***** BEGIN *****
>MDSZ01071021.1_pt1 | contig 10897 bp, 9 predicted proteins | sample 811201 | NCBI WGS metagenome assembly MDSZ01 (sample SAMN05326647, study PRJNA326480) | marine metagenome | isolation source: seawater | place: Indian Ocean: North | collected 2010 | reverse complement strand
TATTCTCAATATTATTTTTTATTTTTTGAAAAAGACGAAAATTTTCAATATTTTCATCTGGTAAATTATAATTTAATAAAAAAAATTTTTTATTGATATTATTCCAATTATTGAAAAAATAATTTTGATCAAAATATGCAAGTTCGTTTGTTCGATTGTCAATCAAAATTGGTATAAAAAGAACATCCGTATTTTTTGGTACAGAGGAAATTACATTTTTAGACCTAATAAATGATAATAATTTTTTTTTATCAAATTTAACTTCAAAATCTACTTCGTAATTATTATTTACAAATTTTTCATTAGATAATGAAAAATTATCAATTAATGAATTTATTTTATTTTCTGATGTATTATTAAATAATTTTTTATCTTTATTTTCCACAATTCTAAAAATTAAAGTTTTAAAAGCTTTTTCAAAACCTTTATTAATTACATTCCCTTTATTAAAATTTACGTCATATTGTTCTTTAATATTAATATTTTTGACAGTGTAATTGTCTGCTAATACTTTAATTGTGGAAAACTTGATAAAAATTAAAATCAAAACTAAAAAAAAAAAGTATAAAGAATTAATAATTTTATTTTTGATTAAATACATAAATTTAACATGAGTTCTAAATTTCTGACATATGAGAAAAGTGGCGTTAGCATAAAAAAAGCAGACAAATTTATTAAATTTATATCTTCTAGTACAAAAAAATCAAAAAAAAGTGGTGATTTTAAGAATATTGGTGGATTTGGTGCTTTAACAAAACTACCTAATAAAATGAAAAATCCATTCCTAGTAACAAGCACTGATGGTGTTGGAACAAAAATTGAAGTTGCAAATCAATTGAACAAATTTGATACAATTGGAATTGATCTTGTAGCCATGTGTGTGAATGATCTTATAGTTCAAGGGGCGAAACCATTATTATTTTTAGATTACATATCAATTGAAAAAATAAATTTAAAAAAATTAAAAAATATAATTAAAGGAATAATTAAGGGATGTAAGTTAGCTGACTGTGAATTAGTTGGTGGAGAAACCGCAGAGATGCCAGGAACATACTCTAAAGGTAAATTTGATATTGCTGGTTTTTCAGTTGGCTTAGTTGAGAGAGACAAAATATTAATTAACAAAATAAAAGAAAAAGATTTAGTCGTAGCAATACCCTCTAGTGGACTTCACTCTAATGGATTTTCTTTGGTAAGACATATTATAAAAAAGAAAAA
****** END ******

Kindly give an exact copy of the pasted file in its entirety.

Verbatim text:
>MDSZ01071021.1_pt1 | contig 10897 bp, 9 predicted proteins | sample 811201 | NCBI WGS metagenome assembly MDSZ01 (sample SAMN05326647, study PRJNA326480) | marine metagenome | isolation source: seawater | place: Indian Ocean: North | collected 2010 | reverse complement strand
TATTCTCAATATTATTTTTTATTTTTTGAAAAAGACGAAAATTTTCAATATTTTCATCTGGTAAATTATAATTTAATAAAAAAAATTTTTTATTGATATTATTCCAATTATTGAAAAAATAATTTTGATCAAAATATGCAAGTTCGTTTGTTCGATTGTCAATCAAAATTGGTATAAAAAGAACATCCGTATTTTTTGGTACAGAGGAAATTACATTTTTAGACCTAATAAATGATAATAATTTTTTTTTATCAAATTTAACTTCAAAATCTACTTCGTAATTATTATTTACAAATTTTTCATTAGATAATGAAAAATTATCAATTAATGAATTTATTTTATTTTCTGATGTATTATTAAATAATTTTTTATCTTTATTTTCCACAATTCTAAAAATTAAAGTTTTAAAAGCTTTTTCAAAACCTTTATTAATTACATTCCCTTTATTAAAATTTACGTCATATTGTTCTTTAATATTAATATTTTTGACAGTGTAATTGTCTGCTAATACTTTAATTGTGGAAAACTTGATAAAAATTAAAATCAAAACTAAAAAAAAAAAGTATAAAGAATTAATAATTTTATTTTTGATTAAATACATAAATTTAACATGAGTTCTAAATTTCTGACATATGAGAAAAGTGGCGTTAGCATAAAAAAAGCAGACAAATTTATTAAATTTATATCTTCTAGTACAAAAAAATCAAAAAAAAGTGGTGATTTTAAGAATATTGGTGGATTTGGTGCTTTAACAAAACTACCTAATAAAATGAAAAATCCATTCCTAGTAACAAGCACTGATGGTGTTGGAACAAAAATTGAAGTTGCAAATCAATTGAACAAATTTGATACAATTGGAATTGATCTTGTAGCCATGTGTGTGAATGATCTTATAGTTCAAGGGGCGAAACCATTATTATTTTTAGATTACATATCAATTGAAAAAATAAATTTAAAAAAATTAAAAAATATAATTAAAGGAATAATTAAGGGATGTAAGTTAGCTGACTGTGAATTAGTTGGTGGAGAAACCGCAGAGATGCCAGGAACATACTCTAAAGGTAAATTTGATATTGCTGGTTTTTCAGTTGGCTTAGTTGAGAGAGACAAAATATTAATTAACAAAATAAAAGAAAAAGATTTAGTCGTAGCAATACCCTCTAGTGGACTTCACTCTAATGGATTTTCTTTGGTAAGACATATTATAAAAAAGAAAAA